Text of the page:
|FMP/FREE MUSIC PRODUCTION - An Edition of Improvised Music||1989-2004|
FMP CD 102
Musical conversations, question and answer games, ways of reacting, elements of dialogue or discussion exist in many musics in the world: Inuit-women even sing into each others mouths – it's cold and windy in the arctic, (nice how they burst out laughing after each piece, they say in order to release the tension after the heavy breathing movements. Say what?).
Musical duets are always a bit in danger of turning into small talk. Between the poles of "you can kiss my .... " and "hand in hand we are going ... " the duo strides with determination or waddles along, slides and hops through the different areas of material and time: bull-headed ego trip and dependently sticking together are abysses to the right and left of the fine line between self-sufficiency and togetherness. Not-wanting-to-have-anything-to-do-with-each-other or we-could-meet-more-often are parts of this freedom with which this music is often referred to in a single breath.
Intuition, first of all, can do without material and time (Intuit and Inuit meet in the eternal ice ... ) Maybe meeting in the air – a couple of meters above the basses at best.
We know: double basses can sound and resound very different: bowed and plucked, deep sounds (when you turn down the bottom string, so low that you can hear the different vibrations) and highs (the highest bass note I heard was from Fernando Grillo: he had placed a finger on each side, to the right and the left of the bow-hair and pulled the bow between the two fingers, you can't grip the strings shorter than the thickness of the bow's hair (horses' hair, by the way); it was a pure tone), the most diverse range of glissandi, natural and artificial harmonics, double stops, arpeggios, slaps, hitting the strings / finger board / bass body, the list could go on. The family of the improvising bass players knows any number of such tricks, they're common knowledge by now. Sometimes new ones appear, inventive spirits.
Two of the selfsame instruments producing similar sounds have, at the same time, both difficulties and opportunities: Duplication tends towards extenuation and inflation (putting something down and then trying to top it sounds more like a burden).
In the best case (which we always like to assume for our improvisations) doubling can lead to pleasant/powerful fortification: pulling together on the same string also gives a good sound.
Deep fat sounds or subtle weaves in the harmonics sing simultaneous songs of togetherness and independence: double basses like boxes of relationships (and woe betide, along comes yet another one with that joke that they burn longer).
Two basses are two basses. Two bass players are always two completely different people. That's only to be expected. Many thanks to all three.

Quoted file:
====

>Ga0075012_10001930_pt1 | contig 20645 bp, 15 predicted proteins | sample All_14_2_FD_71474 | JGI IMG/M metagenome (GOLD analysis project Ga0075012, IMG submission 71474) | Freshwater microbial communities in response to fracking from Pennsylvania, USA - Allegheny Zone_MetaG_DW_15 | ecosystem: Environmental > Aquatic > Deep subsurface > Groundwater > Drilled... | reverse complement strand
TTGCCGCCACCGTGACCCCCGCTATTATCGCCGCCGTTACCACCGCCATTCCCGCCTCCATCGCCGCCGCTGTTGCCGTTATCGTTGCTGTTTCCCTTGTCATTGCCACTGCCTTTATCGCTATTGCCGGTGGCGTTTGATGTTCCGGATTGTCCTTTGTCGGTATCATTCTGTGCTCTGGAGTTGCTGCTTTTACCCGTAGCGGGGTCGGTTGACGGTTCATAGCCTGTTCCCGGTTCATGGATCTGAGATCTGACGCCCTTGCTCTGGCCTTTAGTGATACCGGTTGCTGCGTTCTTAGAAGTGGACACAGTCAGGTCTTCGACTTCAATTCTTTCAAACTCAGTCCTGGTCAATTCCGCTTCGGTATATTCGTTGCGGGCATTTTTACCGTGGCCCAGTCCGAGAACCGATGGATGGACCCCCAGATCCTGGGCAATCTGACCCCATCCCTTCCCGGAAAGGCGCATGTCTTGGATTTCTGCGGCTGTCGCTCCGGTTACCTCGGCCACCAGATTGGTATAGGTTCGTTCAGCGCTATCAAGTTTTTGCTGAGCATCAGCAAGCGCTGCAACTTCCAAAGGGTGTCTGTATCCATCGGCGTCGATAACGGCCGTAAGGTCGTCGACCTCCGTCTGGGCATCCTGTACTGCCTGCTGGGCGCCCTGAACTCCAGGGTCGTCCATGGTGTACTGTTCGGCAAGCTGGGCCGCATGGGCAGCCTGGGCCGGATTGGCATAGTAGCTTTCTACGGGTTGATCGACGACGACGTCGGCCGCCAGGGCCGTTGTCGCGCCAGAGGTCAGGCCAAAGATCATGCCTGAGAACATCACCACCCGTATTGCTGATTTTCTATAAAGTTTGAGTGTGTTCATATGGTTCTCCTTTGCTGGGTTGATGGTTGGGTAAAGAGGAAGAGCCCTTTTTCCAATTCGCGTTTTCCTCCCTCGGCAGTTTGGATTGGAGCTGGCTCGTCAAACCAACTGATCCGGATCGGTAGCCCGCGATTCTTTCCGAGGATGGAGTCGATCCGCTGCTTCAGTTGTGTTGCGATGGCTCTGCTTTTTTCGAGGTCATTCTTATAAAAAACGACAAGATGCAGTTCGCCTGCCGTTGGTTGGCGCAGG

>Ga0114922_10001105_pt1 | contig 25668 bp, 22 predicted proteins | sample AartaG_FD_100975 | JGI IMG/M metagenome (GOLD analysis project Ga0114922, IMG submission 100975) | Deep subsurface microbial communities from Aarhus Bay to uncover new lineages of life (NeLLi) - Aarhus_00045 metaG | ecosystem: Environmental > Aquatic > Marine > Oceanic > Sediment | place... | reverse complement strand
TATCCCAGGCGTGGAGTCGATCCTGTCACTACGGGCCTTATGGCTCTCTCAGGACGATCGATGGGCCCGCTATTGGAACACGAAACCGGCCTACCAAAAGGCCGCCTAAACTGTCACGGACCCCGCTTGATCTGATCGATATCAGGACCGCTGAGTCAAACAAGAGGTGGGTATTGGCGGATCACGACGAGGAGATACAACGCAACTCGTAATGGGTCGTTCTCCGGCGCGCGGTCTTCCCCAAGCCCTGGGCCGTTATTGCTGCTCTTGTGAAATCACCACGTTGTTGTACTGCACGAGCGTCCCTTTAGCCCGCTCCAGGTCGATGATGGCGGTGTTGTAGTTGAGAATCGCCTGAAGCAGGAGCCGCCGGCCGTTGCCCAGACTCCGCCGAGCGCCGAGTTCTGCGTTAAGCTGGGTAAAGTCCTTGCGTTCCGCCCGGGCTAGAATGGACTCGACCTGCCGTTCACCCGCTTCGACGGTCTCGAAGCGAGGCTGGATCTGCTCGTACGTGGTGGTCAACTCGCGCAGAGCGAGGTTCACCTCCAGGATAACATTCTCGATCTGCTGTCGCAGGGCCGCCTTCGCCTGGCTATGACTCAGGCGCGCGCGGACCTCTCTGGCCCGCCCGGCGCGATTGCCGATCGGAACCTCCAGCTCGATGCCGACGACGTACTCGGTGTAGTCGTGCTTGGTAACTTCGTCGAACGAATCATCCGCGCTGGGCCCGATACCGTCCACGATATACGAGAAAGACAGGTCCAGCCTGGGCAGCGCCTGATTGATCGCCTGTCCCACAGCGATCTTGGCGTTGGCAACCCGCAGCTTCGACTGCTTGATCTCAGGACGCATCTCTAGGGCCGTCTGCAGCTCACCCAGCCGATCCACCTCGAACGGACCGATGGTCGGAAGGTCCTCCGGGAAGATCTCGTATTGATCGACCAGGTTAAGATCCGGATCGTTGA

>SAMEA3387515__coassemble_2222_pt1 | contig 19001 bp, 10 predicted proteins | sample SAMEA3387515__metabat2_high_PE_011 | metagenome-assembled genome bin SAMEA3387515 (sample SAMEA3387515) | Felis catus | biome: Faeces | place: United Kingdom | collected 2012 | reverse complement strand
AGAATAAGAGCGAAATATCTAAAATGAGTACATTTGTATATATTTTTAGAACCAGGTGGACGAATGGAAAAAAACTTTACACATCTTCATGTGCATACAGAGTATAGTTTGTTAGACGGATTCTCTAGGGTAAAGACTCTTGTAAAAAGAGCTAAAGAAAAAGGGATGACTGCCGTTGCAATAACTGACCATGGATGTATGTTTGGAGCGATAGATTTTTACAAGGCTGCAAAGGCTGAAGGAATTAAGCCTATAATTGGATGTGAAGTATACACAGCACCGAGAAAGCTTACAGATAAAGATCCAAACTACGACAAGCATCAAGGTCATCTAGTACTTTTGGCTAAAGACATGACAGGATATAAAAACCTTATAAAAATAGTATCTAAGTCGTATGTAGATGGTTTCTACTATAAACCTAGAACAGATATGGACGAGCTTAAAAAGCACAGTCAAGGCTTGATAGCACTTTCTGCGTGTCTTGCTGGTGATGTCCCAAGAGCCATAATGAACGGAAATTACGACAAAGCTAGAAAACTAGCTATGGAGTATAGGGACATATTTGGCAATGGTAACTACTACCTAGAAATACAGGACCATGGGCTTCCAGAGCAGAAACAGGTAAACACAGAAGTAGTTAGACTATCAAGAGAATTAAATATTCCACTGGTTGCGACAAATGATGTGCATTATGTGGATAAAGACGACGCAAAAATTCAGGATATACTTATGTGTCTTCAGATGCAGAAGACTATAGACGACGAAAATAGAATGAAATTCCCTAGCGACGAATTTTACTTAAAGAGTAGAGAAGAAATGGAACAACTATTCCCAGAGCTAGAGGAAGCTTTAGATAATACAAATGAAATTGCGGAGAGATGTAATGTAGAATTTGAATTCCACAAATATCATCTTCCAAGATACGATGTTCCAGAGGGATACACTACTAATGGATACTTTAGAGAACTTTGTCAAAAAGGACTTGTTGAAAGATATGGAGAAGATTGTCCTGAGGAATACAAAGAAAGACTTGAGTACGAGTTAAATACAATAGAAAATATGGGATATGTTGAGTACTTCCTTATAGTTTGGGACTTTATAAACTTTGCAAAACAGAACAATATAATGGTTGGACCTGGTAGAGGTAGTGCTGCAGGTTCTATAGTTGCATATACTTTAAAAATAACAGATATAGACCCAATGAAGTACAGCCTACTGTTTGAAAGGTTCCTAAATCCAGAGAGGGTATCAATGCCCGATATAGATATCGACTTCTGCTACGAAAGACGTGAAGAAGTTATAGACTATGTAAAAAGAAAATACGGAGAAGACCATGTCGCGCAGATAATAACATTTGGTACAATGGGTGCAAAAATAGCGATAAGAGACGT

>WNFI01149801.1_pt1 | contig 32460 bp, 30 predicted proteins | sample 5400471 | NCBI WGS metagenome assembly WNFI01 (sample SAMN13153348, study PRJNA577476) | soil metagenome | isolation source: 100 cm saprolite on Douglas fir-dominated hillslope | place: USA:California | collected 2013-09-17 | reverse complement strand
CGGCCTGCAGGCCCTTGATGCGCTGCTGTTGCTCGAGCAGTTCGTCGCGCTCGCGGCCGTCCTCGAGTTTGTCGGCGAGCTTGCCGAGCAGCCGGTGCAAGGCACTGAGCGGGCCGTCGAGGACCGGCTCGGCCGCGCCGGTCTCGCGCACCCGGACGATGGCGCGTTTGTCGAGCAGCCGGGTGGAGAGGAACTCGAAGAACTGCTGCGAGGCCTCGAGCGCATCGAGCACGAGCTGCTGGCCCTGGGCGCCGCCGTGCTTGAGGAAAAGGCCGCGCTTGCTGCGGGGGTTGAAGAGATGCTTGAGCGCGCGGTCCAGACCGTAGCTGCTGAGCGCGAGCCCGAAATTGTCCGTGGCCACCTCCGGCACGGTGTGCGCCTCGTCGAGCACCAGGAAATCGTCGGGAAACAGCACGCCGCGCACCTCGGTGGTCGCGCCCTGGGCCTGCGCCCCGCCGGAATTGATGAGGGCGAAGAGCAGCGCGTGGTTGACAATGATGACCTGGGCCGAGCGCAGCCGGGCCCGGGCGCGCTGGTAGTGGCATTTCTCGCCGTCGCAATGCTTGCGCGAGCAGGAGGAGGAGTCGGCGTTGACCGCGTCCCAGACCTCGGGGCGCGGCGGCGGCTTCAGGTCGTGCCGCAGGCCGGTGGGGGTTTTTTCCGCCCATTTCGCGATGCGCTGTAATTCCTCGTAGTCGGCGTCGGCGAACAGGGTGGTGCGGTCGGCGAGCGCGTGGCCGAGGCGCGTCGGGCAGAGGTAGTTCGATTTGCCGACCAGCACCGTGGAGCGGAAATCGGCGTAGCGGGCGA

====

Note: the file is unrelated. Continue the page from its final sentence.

Barre Phillips came to Europe from the USA in 1968 and lived with us in Antwerp for about 3 months. He was practising almost all of the time, sometimes as early as 7 o'clock in the morning in the small kitchen, so he wouldn't disturb anybody. In a few afternoon duets in the living room, I picked up an enormous amount. If I had prepared something, had practised and played it to him, he never said that it was good; always only: it's getting better, it's getting better. Sometimes he'd only say; that's far out, man, far out. Or: that's groovy.
With Barry Guy there were often long nights in his kitchen (in Blackheath/London) and always a small barrel of beer, the pubs close early and you still want to have a drink with friends and neighbours. And if it goes on until early morning and Barry then goes to the studio and, for example, records Mozart-symphonies without even seeing the charts beforehand and receives record prizes etc, well .... Sometimes I wanted to be as fast as him; I never made it, though.
In 1971 (and I've known him roughly since that time), Maarten Altena, had a broken arm in plaster. And because he wouldn't have been able to play the bass for weeks, he put the neck of the bass and the strings into a cast and did the solo recording "Handicaps". I thought that was a funny-radical step (to forget about everything you had learned and just see what would happen), and so I repeatedly tried to imitate this, mentally. This, obviously, led to something different, again; which was also imitated/cogitated.
David Walter 87, has been professor of bass and ensemble at Juilliard since 1969. His previous appointments include the Manhattan School of Music, the New England Conservatory, Shanghai Conservatory and Indiana University. His symphonic career includes tenures with the Pittsburgh Symphony and fourteen years with the NBC Symphony under Toscanini. He worked on a regular basis with his long-time friend, Pablo Casals, as well as in Casals' orchestras. David Walter gives masterclasses, workshops, seminars and lectures throughout the world.
Translation: Isabel Seeberg & Paul Lytton